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I am asked to show that $x^2 + y^2<1$ is an open set in $\mathbb{R}^3$.

I'm not sure about this. I guess what was meant is $\{(x, y) \in \mathbb{R}^2 \mid x^2 + y^2 < 1\}$ is an open subset of $\mathbb{R}^2$

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    $\begingroup$ I would read it as $\{(x,y,z): x^2+y^2<1\}$, which would be an infinite cylinder extending along the $z$-axis. $\endgroup$
    – Théophile
    Apr 10, 2021 at 2:50
  • $\begingroup$ I thought so, but I was not sure how to show that it is an open set. $\endgroup$
    – Kitty M.
    Apr 10, 2021 at 2:56
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    $\begingroup$ If $p$ is in your set, show that $B_{d/2}(p)$ is always a subset. Here $d$ should be something like $1-\sqrt{x^2+y^2}$ $\endgroup$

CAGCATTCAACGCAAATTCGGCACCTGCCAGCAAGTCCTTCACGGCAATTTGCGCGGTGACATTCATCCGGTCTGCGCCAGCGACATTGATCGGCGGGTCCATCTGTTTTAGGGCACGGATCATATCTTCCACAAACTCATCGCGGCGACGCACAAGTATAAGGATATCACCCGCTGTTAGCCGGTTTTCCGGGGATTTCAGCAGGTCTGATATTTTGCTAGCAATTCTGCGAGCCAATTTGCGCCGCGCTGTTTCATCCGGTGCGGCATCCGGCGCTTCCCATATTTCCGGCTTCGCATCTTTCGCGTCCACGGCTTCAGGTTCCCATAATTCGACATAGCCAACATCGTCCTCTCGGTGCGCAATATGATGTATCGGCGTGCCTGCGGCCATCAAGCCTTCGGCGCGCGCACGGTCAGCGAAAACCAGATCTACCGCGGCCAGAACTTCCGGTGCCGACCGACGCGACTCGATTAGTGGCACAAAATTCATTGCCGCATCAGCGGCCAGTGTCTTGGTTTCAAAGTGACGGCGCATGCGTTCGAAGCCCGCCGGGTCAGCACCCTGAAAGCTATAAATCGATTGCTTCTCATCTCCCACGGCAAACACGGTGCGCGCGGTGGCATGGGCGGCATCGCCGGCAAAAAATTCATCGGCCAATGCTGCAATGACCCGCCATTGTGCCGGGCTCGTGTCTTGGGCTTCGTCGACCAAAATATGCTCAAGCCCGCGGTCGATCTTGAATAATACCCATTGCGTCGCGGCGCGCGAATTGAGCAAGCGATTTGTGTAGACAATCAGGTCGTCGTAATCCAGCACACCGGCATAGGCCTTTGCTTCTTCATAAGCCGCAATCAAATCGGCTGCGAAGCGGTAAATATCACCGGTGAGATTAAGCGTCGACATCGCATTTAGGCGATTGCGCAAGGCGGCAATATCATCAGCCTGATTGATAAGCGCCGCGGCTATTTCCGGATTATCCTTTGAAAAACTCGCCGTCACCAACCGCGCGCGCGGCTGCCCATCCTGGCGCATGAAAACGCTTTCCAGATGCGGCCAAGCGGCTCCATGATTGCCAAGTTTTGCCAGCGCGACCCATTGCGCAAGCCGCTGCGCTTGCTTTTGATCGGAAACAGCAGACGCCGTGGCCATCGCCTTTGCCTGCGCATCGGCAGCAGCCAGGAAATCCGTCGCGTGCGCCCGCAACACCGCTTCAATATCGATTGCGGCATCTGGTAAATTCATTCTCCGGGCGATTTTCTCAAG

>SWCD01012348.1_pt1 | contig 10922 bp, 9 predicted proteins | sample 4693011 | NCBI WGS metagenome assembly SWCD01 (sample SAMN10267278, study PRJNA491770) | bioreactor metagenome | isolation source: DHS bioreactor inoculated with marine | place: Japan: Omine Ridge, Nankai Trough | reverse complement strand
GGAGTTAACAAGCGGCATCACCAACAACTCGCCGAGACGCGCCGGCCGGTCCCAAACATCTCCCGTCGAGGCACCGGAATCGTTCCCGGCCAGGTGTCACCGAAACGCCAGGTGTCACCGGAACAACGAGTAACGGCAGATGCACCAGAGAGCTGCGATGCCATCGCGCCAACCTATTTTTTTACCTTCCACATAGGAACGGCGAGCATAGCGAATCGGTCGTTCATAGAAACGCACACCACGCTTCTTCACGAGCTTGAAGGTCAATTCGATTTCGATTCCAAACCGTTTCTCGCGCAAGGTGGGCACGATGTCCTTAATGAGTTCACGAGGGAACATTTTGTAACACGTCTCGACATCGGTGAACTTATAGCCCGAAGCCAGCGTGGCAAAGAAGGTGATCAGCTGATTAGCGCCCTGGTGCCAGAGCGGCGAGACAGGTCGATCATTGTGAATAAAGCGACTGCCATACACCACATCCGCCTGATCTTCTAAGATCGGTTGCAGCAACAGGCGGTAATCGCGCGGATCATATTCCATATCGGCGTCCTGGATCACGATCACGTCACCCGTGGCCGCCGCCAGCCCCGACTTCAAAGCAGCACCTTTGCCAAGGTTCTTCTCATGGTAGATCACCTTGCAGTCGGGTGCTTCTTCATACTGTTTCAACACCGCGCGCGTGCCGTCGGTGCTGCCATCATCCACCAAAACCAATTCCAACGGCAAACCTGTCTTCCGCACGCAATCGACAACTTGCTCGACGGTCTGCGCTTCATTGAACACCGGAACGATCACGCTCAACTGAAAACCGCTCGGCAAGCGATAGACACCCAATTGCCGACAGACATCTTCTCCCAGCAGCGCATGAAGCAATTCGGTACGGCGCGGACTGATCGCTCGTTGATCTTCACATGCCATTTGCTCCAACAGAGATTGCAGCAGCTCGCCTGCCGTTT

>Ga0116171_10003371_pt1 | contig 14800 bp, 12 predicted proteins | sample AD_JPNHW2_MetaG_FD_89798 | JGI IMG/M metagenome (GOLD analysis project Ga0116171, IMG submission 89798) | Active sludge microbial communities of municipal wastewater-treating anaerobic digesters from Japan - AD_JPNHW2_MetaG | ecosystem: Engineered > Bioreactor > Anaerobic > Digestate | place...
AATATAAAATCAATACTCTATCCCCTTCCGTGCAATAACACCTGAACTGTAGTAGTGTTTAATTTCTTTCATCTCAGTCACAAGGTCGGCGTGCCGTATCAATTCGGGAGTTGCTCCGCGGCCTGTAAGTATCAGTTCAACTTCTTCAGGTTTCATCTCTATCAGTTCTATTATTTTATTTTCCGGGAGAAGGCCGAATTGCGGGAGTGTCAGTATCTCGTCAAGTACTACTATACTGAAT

– Muselive
    Apr 10, 2021 at 2:58

2 Answers 2

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One way would be to view $\mathbb R^3$ as the product $\mathbb R^2\times\mathbb R$. Then we have that the given set is the direct product of $B^1$, the unit ball in $\mathbb R^2$, with $\mathbb R$. Since these are both open sets, their cross-product is open, in the product topology.

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the key is how do you describe the topology of $\mathbb R^3,$ using the metric or just the product topology. For the latter, it's easy to check that $$ A=\{ (x,y,z)\in\mathbb R^3\mid x^2+y^2<1,z\in\mathbb R\}=D^2\times\mathbb R^1 \subset \mathbb R^2 \times\mathbb R^1 $$ since $D^2$ and $\mathbb R^1$ is naturally open in $\mathbb R^2$ and $\mathbb R^1$, $A$ is open in $\mathbb R^3$.

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